Since there are thousands of different bond types and varied financial conditions of the principals that need bonds, there is a wide range of premium rates. So it’s understandable that the cost of your specific bond need depends on several factors. In general, surety bond premiums run 2-4% of the bond amount. This means in the case of a $10,000 surety bond your premium could be $200-400. Of course, that could be more or less depending on factors like bond type, bond amount, state, financial condition and more.
Surety bonds are a financial guarantee of performance. It’s a three-party contract between the obligee (who’s requiring the bond), the principal (who’s required to post the bond) and the surety carrier. In exchange for taking on the risk of guaranteeing the principal’s performance to the obligee the Surety Carrier charges a premium.
Surety carriers are required by state insurance departments to file the surety bond premium rates they charge and any discounts they offer. These rates vary based on the surety’s risk for a particular bond type in a particular location. A process called underwriting determines if the bond is a good risk for the surety carrier. The risk for the surety is the likelihood of a claim and, if a claim is made, that the principal be able to pay them back. In general, the riskier the bond type and financial situation of the principal the higher the premium.
Length of Term
The majority of surety bonds are quoted on annual terms. So in the above example that would be $200-400 per year. There are bonds that need bond terms of two or more years. The surety carrier may have rates for some bond types with longer terms so that the quoted rate covers the full term. For other bond types, the surety may simply charge an annual premium each year for as many years as the bond is needed.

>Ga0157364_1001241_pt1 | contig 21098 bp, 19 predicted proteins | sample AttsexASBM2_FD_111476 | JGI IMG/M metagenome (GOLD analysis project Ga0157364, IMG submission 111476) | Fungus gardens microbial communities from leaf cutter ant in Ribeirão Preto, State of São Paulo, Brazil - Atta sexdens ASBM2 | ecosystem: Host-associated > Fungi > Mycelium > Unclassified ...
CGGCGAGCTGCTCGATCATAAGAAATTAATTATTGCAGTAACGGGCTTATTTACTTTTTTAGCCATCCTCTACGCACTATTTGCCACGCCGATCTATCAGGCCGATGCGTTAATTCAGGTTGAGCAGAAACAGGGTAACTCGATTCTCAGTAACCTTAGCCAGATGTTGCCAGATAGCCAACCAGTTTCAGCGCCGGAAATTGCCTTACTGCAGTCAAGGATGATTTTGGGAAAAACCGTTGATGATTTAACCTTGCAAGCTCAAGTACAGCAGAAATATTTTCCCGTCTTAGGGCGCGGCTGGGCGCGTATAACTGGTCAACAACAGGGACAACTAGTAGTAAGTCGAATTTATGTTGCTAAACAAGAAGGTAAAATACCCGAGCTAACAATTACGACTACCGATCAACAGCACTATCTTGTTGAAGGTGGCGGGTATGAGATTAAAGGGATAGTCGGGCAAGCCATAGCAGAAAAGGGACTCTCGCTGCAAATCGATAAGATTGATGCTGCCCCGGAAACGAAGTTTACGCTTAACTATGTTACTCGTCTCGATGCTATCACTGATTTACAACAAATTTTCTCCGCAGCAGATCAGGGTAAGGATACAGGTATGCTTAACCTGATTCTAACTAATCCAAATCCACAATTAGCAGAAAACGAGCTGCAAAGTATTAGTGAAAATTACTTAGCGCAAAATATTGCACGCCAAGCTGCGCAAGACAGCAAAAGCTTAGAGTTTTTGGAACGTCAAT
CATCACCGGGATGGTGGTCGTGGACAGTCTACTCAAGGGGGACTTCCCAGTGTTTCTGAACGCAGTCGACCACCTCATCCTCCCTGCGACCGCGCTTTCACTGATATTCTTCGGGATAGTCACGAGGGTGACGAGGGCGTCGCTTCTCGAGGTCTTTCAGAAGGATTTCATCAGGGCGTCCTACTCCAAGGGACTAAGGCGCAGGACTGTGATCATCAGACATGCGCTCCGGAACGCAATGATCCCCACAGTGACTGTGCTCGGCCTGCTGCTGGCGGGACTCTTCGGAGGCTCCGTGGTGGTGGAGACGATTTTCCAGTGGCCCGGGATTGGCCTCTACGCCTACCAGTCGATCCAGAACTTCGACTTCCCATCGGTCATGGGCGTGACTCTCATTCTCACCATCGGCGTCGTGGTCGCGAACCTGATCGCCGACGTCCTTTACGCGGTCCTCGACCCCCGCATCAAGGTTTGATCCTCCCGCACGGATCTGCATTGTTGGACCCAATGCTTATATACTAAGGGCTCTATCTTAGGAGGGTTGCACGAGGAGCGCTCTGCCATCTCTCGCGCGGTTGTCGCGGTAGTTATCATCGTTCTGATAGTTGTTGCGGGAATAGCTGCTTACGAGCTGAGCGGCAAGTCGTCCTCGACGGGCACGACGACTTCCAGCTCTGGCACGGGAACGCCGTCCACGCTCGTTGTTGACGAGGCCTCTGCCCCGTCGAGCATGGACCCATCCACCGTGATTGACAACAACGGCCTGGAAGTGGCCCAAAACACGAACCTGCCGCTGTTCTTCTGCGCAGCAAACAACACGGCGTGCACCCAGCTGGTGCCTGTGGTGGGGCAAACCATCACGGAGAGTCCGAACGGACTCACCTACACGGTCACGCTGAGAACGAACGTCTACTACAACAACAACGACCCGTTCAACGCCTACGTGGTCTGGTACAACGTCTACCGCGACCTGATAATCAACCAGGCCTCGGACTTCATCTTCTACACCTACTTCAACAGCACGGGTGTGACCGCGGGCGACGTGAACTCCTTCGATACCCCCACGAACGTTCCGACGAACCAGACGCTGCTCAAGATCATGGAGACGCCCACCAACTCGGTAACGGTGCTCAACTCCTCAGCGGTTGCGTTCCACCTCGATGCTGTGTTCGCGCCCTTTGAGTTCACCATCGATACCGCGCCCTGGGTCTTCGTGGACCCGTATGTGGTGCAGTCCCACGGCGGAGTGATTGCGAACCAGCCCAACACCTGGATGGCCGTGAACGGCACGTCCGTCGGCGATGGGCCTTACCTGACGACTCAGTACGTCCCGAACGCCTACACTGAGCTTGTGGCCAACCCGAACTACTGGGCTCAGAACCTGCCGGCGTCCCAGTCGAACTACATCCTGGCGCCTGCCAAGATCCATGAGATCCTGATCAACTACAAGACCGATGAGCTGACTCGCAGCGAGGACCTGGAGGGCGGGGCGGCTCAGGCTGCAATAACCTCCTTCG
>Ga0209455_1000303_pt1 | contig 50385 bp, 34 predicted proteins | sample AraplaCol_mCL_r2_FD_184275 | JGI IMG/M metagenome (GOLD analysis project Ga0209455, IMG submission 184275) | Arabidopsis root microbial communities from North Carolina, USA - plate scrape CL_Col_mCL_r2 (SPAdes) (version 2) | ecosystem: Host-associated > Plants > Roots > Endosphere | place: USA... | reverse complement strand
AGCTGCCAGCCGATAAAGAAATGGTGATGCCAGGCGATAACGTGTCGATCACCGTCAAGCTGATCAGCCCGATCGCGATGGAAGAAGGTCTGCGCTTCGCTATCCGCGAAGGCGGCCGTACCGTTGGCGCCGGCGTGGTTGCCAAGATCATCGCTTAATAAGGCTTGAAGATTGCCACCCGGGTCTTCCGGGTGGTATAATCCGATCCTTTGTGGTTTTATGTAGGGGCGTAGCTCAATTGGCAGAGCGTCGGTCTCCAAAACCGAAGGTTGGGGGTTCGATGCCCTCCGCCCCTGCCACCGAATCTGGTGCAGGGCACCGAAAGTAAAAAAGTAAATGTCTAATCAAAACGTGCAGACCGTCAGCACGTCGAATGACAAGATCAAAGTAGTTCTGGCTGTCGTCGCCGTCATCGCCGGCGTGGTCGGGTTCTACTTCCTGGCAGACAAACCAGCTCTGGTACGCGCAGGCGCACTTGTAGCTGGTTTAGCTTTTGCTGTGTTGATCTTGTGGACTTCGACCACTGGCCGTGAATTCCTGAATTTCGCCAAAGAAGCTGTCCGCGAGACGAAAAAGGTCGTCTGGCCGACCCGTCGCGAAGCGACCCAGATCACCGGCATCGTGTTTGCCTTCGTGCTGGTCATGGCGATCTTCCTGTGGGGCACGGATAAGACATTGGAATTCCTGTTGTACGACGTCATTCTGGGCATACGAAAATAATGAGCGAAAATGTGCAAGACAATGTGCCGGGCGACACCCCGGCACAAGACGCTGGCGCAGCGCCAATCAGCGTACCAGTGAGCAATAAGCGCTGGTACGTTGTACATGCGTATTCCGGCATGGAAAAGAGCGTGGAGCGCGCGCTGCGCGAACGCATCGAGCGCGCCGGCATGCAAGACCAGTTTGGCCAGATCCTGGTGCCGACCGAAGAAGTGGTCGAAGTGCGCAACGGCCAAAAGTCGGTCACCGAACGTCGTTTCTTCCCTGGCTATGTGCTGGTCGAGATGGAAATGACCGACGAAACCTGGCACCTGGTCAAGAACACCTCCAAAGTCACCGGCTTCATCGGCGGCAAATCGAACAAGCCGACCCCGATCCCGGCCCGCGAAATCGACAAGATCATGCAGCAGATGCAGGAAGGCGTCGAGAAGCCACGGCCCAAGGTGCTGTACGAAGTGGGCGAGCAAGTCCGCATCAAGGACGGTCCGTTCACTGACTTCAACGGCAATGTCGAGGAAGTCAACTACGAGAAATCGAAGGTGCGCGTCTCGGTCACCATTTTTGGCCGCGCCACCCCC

Renewable vs Single Term
Costs can differ based on whether a bond is renewable or single term. For example, a license bond must stay in place as long as the license is active; the bond is renewed
each year and principal will pay the annual premium rate. Other bonds may just cover a single event or project. These are typically single term bonds and expire once
the event is finished. This would include bonds like those for sweepstakes or construction projects that only take a year or two to complete.
Fees Charged by the Broker
The vast majority of surety carries work through surety bond brokers instead of directly with principals. The broker may charge additional fees for the bond. Some brokers mark up the surety carrier premiums even though they are receiving commissions from the carrier on the premium charges. It’s always a good idea to verify with your broker that the bond premium line item on your invoice is in fact the direct premium charge from the surety carrier.
A broker may also charge broker fees. These are common and helps cover the direct costs a broker incurs from underwriting the bond. It is not legally require to have this fee broken out separately on an invoice; however, it is best practice to do so.
Shipping Fees, Sales Tax
A broker may charge additional fees to have a bond overnighted or somehow expedited. Surety bonds do not require sales tax unless your bond is for the state of Kentucky, for which there is a surcharge.
At Alpha Surety, we believe your surety bond invoice clearly include every cost and fee broken out separately, so you know exactly what you are paying for. We also never markup premiums. We are more than happy to help if you ever have any questions about an invoice or quote you received, even if it’s not from us.